How Whole Foods-Amazon Deal Could Upend Grocery

Seeing Whole Foods products first in Amazon searches? Breezing through the grocer's stores with an app that scans affordable fruits and seafood?

Those are among the possible scenarios that unnerved the food industry last week, when Amazon announced a $13.7 billion megadeal to acquire Whole Foods. The two companies have not yet detailed how their proposed union might change the experience for customers. But the deal has the potential to boost the outsized ambitions of Amazon CEO Jeff Bezos and Whole Foods chief John Mackey, each of whom has already radically altered the way Americans shop.

Amazon is a retail juggernaut hunting for ways to dominate groceries. Whole Foods is fighting to broaden its appeal while preserving its reputation on quality.

Here's how a tie-up could help both companies advance their goals.

The Whole Foods of Everything

Like other grocers, Whole Foods is increasingly pushing its store brand products, most notably those under the "365 Everyday Value" name. If the deal goes through, those items could get prime real estate on a massive platform outside the chain's 440 U.S. stores.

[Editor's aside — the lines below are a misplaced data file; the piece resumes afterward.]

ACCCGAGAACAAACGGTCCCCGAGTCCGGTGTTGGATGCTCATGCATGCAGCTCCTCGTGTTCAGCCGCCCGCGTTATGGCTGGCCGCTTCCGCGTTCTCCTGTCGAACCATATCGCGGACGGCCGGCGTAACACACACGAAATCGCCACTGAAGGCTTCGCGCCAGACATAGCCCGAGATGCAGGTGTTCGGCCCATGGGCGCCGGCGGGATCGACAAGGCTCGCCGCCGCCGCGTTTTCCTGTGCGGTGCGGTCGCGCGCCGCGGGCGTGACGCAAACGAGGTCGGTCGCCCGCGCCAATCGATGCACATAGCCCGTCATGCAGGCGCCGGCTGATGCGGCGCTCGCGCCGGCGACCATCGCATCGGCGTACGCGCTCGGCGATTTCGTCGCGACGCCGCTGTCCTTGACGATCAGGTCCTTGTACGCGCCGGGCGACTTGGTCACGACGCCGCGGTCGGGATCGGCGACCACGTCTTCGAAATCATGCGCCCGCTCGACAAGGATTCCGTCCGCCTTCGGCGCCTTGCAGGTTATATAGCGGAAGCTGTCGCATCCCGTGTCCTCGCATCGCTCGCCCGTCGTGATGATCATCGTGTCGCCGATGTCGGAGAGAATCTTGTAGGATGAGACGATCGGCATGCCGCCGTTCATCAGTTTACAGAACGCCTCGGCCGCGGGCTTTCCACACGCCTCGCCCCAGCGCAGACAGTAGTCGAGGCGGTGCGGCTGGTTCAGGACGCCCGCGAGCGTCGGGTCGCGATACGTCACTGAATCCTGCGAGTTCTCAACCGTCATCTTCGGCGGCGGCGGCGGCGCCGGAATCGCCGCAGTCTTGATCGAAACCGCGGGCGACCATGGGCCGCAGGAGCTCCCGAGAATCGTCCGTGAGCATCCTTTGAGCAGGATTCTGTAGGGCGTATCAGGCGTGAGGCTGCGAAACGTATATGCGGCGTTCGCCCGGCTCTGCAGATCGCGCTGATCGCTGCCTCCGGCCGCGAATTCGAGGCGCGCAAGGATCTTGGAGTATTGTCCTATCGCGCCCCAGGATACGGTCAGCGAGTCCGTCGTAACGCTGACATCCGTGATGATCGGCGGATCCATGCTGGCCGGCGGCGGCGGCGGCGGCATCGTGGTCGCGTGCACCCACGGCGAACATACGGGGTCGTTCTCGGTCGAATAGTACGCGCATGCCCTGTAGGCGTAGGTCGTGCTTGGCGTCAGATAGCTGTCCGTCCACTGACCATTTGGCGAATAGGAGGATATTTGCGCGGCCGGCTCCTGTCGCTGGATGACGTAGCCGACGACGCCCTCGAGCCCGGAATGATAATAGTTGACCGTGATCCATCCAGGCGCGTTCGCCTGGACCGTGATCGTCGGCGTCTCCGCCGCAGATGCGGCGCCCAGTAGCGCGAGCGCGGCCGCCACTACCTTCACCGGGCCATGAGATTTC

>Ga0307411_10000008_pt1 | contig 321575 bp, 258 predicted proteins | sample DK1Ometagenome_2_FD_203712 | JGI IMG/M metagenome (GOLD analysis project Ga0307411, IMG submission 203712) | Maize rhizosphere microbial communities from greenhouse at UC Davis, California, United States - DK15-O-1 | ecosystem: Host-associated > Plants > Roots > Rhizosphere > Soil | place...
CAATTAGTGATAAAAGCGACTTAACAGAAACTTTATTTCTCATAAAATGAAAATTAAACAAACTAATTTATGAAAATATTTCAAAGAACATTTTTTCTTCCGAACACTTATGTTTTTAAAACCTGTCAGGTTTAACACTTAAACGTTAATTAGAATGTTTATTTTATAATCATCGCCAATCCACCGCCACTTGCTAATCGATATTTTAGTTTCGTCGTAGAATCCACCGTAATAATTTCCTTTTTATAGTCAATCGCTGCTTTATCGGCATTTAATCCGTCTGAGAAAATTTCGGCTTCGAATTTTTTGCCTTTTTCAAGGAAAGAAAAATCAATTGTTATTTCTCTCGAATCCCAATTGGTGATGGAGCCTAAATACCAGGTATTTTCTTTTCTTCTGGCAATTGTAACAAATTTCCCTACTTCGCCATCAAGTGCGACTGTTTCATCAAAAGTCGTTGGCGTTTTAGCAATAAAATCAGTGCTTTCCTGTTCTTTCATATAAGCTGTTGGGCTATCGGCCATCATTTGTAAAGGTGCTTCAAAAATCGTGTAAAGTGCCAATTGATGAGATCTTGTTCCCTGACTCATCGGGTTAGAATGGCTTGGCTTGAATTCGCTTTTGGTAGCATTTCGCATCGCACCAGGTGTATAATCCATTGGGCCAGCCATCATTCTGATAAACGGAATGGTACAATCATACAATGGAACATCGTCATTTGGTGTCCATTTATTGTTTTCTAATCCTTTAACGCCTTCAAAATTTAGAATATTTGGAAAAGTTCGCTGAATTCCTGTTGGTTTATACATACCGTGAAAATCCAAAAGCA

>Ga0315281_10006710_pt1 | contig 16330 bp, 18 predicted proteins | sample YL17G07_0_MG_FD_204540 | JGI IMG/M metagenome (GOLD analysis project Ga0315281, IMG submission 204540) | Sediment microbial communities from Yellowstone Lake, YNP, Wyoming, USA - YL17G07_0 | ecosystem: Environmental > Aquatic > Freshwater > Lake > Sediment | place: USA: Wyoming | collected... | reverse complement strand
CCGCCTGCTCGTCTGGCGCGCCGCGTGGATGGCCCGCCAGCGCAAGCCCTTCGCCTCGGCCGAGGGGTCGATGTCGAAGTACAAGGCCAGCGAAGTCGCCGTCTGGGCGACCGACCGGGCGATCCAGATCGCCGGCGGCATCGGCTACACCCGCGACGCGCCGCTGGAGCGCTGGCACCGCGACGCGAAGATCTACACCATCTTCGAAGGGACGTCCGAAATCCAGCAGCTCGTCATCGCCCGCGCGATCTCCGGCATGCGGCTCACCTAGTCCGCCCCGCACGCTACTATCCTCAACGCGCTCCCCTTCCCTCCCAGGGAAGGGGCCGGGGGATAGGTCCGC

Amazon, in instantly acquiring a stable of its own grocery staples such as pizza sauce and peanut butter, could decide to give them favored placement in its search results. While some 365 products are on the site now, they're through third-party sellers who charge higher prices than found in stores.

Amazon already has shown an interest in boosting its own brands. After introducing its "AmazonBasics" batteries, for instance, the site made them the top result for "batteries" searches over Duracell and Energizer, notes James Thomson, a former Amazon employee who was in charge of bringing in new sellers to the site.

Doing so with Whole Foods brands as well would help lower costs -- and possibly diminish Amazon's reliance on packaged food makers like Kraft Heinz and PepsiCo.


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